Month: January 2022

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The Hypatia stone is one of the weirdest rocks on the planet. It’s not just out of this world, it might be out of this solar system! At 0:54 Reid says “Meteorical Society,” but it should be “Meteoritical Society.” For special, curated artifacts of this universe, check out https://scishowfinds.com/ ———- Support SciShow by becoming a
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Go to http://curiositystream.com/scishowpsych to start streaming Curious Minds: Brain Health. Use code “scishowpsych” to sign up, just $14.99 for the whole YEAR. Our immune systems aren’t just critical to our physical health. It turns out they may play a big role in our mental health, as well. And learning more about how these two aspects
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Listen to a recap of the top stories of the day from Electrek. Quick Charge is available now on Apple Podcasts, Spotify, TuneIn and our RSS feed for Overcast and other podcast players. New episodes of Quick Charge are recorded Monday through Thursday and again on Saturday. Subscribe to our podcast in Apple Podcast or your favorite podcast player to guarantee
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The Indian Space Research Organisation, or ISRO, is on its way to becoming a leader in space exploration — and they’re just getting started. Host: Reid Reimers We want to learn more about you and your opinions! If you have time, please take a moment to fill out this survey: https://www.surveymonkey.com/r/SciShowSurvey2017 Thank you! ———- Support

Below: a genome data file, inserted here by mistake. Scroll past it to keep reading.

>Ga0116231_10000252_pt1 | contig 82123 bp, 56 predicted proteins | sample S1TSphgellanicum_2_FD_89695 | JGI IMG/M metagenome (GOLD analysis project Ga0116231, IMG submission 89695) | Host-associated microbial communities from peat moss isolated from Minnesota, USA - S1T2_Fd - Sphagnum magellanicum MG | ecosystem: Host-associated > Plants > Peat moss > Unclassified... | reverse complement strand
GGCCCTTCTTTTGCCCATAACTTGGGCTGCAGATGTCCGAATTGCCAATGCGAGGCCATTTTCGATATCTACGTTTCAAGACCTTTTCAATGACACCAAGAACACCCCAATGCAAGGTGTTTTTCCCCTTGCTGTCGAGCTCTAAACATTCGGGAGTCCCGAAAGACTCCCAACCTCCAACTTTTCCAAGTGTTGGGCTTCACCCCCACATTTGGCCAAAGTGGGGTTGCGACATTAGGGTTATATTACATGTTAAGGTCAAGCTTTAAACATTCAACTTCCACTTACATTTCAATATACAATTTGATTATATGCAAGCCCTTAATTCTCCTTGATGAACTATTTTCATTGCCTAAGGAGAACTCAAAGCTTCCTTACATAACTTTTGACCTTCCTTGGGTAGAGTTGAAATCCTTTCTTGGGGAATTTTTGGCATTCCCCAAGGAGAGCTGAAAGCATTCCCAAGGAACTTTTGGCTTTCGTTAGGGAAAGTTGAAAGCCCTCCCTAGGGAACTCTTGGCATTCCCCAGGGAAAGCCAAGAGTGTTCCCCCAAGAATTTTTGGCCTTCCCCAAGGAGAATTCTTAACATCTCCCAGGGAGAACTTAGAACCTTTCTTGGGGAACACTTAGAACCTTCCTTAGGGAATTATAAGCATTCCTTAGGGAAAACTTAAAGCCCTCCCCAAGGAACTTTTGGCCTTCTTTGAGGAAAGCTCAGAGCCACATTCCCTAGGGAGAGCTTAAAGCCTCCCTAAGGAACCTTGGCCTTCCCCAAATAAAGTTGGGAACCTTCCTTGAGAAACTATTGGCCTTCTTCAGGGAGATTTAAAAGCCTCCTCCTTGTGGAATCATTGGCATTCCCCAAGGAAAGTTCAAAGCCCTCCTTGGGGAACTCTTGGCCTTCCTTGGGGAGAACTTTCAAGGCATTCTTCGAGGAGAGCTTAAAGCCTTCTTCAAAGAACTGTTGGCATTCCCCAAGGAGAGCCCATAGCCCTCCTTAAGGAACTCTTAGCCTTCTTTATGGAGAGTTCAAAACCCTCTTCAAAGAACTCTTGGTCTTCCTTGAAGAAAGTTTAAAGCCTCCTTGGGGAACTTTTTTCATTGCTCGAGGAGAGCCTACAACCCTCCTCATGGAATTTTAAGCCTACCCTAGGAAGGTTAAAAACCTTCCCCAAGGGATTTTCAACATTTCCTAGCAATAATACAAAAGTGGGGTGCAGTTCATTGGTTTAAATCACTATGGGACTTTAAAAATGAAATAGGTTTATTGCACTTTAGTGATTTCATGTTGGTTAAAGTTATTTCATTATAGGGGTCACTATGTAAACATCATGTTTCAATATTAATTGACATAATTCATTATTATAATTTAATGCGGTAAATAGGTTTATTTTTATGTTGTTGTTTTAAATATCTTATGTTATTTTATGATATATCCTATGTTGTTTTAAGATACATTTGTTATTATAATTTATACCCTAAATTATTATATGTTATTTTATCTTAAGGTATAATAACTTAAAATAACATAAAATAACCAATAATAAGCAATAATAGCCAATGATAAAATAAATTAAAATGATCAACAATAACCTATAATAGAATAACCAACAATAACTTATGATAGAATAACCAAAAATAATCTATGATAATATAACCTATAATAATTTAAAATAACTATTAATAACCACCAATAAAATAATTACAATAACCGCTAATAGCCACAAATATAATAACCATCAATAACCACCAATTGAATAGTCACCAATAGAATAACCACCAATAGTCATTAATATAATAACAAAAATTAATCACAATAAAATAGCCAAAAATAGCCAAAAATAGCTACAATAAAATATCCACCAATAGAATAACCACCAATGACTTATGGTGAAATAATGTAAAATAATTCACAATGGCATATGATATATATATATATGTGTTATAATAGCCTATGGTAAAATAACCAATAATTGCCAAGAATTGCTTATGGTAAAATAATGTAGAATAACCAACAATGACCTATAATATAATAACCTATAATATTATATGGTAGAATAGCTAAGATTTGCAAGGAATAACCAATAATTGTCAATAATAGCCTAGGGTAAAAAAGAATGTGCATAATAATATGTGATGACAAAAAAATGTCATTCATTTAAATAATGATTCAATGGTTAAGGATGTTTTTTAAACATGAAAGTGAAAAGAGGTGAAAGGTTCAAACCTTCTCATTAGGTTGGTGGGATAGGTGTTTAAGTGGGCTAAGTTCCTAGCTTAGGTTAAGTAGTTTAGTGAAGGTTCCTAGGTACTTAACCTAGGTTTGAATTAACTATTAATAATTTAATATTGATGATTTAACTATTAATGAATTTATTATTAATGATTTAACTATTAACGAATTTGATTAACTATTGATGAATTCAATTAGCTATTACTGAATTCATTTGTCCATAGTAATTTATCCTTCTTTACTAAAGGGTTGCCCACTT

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TAMPA, Fla. — Advanced Cooling Technologies (ACT) has won NASA funding for thermal control solutions that enable vehicles and other equipment to survive harsh lunar environments without an active power source. The Lancaster, Pennsylvania-based thermal solutions provider said it will use the $5 million NASA Sequential Phase II SBIR Program Award to develop a “toolbox”
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WASHINGTON — The Biden administration formally supports extending operations of the International Space Station through the end of the decade, an announcement that is neither surprising nor addresses how to get all the station’s partners, notably Russia, to agree on the station’s future. In a statement published on NASA’s ISS blog Dec. 31, NASA said
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The Korean government is planning to develop a technology for Korea’s first artificial sun KSTAR to maintain 100 million degrees for 300 seconds by 2026. The 300 seconds is the minimum time required for the commercialisation of nuclear fusion technology. The Ministry of Science and ICT announced on December 30 that it held the 16th National